It’s not just a garment, it’s a lifestyle.


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OnePiece: onesie life

Not to brag but over Christmas I was given one of the best Christmas gifts I have ever received. Actually, it was a brilliant collection of gifts that included a fabulous orange travel tea tumbler (yes I’m that person, I take it everywhere extolling the virtues of tea), a vinyl copy of the equally – if not more – fabulous be-zebra-ed recent musical outing from the Scissor Sisters: Magic Hour, and a onesie. It’s the kind of total knockout gift from which’s one two punch one finds it hard to recover.

And by that I mean it was totes amaze.

The onesie is an original OnePiece from Norway (and yes I am that person who says “it’s from Norway”). More specifically it’s a Lusekofte and it’s beyond amazing. Bringing comfort and style in droves I am rarely out of it around the house and have started wearing it on the odd excursion further afield. I wore it over Christmas to the movie theatre with my also be-OnePieced friends – and progenors (might not be a word but I’m going with it) of the gift – Jo and Trevor. I also wore it over to some friends for a recent house party and needless to say I was even more the centre of attention than my usual combination of wit and charm cause me to be.

It really is everything you could possibly want in a garment.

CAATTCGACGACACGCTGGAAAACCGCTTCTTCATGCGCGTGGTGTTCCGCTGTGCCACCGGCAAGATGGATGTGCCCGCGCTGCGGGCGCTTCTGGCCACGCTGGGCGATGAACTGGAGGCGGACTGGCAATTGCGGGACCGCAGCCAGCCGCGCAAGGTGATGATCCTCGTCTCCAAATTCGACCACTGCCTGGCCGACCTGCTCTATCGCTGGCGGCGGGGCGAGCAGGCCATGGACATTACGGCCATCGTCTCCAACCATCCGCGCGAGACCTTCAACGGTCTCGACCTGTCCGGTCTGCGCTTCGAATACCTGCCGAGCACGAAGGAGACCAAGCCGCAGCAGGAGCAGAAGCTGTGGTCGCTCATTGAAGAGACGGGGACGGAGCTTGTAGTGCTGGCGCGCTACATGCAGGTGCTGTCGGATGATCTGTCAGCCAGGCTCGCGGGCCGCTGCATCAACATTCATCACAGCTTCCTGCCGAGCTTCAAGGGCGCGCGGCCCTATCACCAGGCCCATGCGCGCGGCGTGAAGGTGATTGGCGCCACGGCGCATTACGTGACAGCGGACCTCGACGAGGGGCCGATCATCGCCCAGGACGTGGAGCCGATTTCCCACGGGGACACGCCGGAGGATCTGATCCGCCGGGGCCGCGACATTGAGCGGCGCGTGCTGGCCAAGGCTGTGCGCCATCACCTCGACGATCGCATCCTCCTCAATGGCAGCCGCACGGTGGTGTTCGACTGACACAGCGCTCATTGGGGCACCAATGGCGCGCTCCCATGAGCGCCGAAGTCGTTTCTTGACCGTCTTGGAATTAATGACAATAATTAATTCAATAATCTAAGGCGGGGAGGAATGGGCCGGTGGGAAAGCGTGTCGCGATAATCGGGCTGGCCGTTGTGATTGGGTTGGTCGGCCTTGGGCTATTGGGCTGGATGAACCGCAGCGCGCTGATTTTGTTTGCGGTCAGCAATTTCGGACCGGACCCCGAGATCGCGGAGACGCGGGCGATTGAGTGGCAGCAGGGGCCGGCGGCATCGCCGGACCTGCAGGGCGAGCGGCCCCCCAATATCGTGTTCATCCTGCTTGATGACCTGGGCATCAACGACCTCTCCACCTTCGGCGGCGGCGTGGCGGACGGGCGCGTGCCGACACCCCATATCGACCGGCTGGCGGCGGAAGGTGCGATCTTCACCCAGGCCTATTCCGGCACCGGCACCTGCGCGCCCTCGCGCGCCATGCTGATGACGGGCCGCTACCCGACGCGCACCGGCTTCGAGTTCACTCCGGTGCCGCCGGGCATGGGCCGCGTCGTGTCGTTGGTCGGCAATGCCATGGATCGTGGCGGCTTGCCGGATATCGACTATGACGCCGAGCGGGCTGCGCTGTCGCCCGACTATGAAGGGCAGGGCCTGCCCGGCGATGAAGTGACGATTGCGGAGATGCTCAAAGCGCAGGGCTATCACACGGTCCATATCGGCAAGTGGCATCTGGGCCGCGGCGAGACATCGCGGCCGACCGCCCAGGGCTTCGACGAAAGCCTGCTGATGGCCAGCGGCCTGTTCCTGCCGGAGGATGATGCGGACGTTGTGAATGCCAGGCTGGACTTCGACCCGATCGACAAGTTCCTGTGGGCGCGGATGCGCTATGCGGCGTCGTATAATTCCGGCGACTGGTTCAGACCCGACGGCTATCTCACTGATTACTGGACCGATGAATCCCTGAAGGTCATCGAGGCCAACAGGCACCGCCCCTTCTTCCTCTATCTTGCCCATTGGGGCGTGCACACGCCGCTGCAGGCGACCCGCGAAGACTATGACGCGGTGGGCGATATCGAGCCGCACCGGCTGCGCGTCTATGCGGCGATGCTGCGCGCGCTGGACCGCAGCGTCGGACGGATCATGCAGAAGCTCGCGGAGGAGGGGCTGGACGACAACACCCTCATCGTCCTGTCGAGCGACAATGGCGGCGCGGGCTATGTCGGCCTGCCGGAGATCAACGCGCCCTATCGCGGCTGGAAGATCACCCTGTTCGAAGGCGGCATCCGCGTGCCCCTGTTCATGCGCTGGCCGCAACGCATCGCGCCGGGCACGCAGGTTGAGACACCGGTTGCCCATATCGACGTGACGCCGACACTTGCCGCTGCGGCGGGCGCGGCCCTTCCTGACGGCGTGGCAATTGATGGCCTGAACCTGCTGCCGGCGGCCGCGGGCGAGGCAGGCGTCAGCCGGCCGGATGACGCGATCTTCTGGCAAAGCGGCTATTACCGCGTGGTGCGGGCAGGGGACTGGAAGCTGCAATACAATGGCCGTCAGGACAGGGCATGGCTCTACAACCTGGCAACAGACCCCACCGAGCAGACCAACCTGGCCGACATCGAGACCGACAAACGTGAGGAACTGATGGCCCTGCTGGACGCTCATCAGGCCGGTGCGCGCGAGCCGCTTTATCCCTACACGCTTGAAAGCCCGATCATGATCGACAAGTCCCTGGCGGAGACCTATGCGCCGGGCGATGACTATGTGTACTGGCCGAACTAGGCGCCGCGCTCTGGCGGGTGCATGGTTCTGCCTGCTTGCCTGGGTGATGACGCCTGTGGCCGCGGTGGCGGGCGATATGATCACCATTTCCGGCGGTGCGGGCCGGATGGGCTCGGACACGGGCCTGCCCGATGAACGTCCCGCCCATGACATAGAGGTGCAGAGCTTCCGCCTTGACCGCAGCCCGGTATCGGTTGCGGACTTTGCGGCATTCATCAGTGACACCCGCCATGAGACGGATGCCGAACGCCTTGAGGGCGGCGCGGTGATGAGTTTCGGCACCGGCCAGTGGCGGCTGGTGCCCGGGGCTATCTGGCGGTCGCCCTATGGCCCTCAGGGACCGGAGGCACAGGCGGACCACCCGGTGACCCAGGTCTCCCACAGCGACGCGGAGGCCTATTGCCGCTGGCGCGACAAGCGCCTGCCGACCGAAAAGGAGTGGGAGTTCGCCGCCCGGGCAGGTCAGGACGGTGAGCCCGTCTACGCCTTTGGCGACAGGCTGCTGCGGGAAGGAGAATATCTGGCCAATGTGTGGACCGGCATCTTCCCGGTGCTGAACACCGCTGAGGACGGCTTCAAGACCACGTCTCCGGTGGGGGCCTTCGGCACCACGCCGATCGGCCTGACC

Unless you want easy access for a quick shit. Then perhaps not. But other than that I would say my OnePiece is ready for every social occasion. If you’re going somewhere you don’t think you could wear a onesie then you should probably rethink going there in the first place.

Basically what I’m saying here is that life is better in a OnePiece. End of.


On moments not reminisced.


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Memories, like the corners of mind. Misty water coloured memories of the way we were. Can it be that it was all so simple then or has time rewritten every line?

As you may remember I have an old friend named (pseudonym-alert!) Melanie P. While this post is not specifically about her, it was reminiscing about a trip we took together that got me thinking about this. Also, as a quick disclaimer this post might shed my usual ever so slightly sarcasm-tinged-tone and stray into Oprah-hallelu-LOVE YOURSELF territory


Anyway, I was looking through some old photos the other day and was struck by something – actually it’s something I’ve been thinking about for a while now: memories that aren’t brought up as often become less salient over time. This is particularly sad when you experience significant life events with someone that you no longer speak to.

In not reminiscing those moments they fade over time and pass into the ether; hazy, disremembered, forgotten. It’s actually a little sad. I’ve always strived to be very honest with people, the ultimate goal being if I can’t necessarily remain as close with someone, we can remain friendly. Just because a friendship ends up in a different place from whence it began is not a reason you can’t continue to share the brilliant memories you’ve created together. -[MIGHTY OPES ALERT]- I mourn those memories as much as – if not more than – the loss of the friendship.